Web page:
On Wednesday, Biden met with Sens. Joe ManchinJoe ManchinBiden to meet House Dems before Europe trip: report 21 House Democrats call for removing IRS bank reporting proposal from spending bill Democrats try to back Manchin off killing paid family leave proposal MORE (D-W.Va.) and Kyrsten SinemaKyrsten Sinema21 House Democrats call for removing IRS bank reporting proposal from spending bill Overnight Health Care — Presented by Altria — Vulnerable House Dems push drug pricing plan On The Money — Will the billionaire tax survive Joe Manchin? MORE (D-Ariz.), two moderates who have raised concerns about the size of the social-spending package.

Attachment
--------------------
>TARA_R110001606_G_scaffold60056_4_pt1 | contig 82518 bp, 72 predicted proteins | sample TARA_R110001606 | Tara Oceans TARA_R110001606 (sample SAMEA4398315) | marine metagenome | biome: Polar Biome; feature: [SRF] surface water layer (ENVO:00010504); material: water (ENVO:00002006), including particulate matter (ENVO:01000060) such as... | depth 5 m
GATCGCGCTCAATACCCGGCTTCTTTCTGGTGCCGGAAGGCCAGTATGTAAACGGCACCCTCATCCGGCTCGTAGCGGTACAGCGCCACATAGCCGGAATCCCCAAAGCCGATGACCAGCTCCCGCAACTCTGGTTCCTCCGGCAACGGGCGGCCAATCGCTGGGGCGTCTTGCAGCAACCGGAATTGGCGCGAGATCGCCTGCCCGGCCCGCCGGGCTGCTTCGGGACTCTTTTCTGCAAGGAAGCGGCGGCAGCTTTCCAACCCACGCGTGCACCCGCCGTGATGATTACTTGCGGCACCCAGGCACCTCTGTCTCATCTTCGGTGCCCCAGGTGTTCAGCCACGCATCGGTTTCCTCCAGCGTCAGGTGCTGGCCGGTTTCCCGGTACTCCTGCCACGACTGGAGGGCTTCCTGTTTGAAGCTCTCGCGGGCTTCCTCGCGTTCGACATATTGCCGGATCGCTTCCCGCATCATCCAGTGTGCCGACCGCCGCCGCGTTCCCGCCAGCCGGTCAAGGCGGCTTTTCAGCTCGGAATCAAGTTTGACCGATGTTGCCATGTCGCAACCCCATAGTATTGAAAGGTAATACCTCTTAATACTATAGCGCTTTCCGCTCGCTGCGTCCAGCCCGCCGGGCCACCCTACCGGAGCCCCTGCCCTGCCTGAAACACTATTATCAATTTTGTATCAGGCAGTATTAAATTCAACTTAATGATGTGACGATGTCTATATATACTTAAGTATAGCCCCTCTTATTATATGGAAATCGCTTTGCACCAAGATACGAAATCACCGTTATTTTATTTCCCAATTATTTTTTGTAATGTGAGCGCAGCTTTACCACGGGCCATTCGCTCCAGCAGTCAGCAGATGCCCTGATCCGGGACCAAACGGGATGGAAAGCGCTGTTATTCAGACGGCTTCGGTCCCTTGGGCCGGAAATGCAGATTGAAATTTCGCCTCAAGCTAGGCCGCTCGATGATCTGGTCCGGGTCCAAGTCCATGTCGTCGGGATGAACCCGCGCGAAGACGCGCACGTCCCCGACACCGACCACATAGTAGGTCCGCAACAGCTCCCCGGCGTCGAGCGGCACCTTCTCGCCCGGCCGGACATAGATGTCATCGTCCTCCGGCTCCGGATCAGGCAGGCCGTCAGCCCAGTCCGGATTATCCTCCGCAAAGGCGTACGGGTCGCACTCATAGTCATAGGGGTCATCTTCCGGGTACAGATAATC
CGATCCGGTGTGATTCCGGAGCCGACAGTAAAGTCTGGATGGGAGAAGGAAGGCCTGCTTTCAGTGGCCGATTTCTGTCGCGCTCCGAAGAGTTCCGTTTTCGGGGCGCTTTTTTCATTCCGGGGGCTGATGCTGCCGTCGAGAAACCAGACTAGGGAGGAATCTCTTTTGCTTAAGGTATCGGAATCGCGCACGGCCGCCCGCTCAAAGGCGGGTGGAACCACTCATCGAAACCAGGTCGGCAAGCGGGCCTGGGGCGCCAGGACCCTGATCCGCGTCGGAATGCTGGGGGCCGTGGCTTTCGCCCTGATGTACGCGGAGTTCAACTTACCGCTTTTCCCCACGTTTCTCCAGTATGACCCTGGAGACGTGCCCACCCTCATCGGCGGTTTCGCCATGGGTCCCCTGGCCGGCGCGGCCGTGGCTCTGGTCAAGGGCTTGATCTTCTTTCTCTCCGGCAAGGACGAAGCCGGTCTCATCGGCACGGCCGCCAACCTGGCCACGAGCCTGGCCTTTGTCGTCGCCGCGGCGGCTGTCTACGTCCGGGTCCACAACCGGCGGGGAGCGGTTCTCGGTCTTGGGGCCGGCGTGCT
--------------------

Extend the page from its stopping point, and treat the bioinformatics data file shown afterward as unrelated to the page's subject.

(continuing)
Democrats will also face a major effort from business groups and Republicans to advocate against his tax proposals. For example, a group of financial industry and business organizations on Friday urged House leaders to not adopt Biden’s IRS information reporting proposal, saying it is not well targeted at uncovering instances of wealthy people not complying with tax laws.

Congressional observers say Biden will need to work to get moderates and progressive to reach a consensus.

“When the political margins are very tight, you just can’t ignore that,” said Jorge Castro, a former congressional aide and senior IRS official who now is a co-leader of the tax-policy practice at Miller & Chevalier.